Endless Sympathy
Megan Martin

Right now a party is occurring in a cream-colored living room where the birthday girl has a hole in the toe of her stocking and she is fucking pissed that the guest of honor is a wild mushroom tart.

I am not at this party; I have been to them.

At the last one there was like a psychopath's shrine of cheeses. They had been given name tags and stood with impeccable posture on a hierarchical silver platter as they were photographed professionally.

I said to the hostess: My, what a gentrified composition of cheeses!

There was a nervous collective titter like dying animals. I had not wanted to spend money on a wine outfit, and now I understood the itchy payback of cheap fabrics. Guests went back to making opinionated comments they had plagiarized from the newspaper or public radio about how the presence of public school teachers in their neighborhoods was lowering their property values.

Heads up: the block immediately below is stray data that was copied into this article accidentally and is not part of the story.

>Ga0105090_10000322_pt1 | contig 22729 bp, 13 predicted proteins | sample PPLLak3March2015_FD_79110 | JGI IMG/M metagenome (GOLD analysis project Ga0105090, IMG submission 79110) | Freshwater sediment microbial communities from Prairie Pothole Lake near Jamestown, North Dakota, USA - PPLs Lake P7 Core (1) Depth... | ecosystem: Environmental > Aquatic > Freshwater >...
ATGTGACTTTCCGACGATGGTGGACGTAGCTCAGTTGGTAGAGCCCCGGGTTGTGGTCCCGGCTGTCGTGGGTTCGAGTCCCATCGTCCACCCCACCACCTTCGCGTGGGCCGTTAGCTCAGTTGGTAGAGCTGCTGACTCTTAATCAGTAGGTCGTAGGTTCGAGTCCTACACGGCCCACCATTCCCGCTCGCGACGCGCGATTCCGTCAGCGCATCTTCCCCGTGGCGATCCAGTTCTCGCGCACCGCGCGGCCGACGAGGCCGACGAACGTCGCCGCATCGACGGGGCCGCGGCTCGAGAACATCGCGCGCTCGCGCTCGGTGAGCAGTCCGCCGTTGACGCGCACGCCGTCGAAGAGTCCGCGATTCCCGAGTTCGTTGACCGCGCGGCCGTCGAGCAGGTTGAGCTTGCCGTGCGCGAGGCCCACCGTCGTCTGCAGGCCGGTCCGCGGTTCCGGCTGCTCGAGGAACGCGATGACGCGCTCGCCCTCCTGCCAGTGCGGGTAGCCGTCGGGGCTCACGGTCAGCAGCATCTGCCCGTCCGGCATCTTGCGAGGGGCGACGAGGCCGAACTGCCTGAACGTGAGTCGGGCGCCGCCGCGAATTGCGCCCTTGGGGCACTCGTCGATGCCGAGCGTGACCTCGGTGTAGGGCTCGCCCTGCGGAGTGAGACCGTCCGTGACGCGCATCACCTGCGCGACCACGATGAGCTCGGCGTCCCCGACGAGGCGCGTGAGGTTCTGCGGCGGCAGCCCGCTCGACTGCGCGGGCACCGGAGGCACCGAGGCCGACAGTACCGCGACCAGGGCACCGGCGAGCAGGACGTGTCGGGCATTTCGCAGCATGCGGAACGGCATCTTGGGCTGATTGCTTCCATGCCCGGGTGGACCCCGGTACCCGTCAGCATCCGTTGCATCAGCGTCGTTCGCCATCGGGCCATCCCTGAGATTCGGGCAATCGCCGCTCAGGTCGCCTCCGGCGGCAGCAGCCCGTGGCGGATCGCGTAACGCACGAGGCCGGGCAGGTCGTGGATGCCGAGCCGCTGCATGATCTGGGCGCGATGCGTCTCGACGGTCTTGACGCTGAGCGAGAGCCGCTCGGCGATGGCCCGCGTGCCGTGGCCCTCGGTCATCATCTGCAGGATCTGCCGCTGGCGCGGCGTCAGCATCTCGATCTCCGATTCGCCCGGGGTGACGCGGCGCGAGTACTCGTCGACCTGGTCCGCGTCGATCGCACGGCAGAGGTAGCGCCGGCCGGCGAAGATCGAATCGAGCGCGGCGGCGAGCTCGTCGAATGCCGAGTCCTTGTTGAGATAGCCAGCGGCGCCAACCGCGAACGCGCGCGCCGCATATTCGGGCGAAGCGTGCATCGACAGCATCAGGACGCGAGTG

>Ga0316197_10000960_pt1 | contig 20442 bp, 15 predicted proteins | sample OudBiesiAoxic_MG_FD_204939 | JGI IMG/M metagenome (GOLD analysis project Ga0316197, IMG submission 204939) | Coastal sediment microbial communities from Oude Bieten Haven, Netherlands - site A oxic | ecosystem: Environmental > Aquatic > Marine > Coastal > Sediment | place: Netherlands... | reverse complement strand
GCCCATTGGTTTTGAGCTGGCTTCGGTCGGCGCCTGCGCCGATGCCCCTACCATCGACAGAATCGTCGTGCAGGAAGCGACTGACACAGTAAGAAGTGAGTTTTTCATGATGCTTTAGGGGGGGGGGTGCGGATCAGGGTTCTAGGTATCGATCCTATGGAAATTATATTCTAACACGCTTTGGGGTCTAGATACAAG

I wanted to cry: I am too young to have anything to say about real estate! I hope never to have anything to say about it!

But I stood alone and silent and childlike alongside the detestable cheeses, stabbing each several times with my toothpick before jabbing it into my mouth. They squished pleasantly between my teeth, even the super blue ones I despised; I felt them smile inside me like a pregnancy. My reflection in the gorgeous empty platter was gruesome; it fortified and repaired the world.

It is very important but also very undesirable to have endless sympathy for oneself, I thought.

I had known these people all my adult life and would never see them again.

Megan Martin is the author of a collection of hybrid prose from Gold Wake Press, SPARROW & OTHER EULOGIES. She has stuff in or coming from Conjunctions, Black Warrior Review, Hobart, The Collagist and others.

Detail of collage on main page courtesy of daradaradesign.

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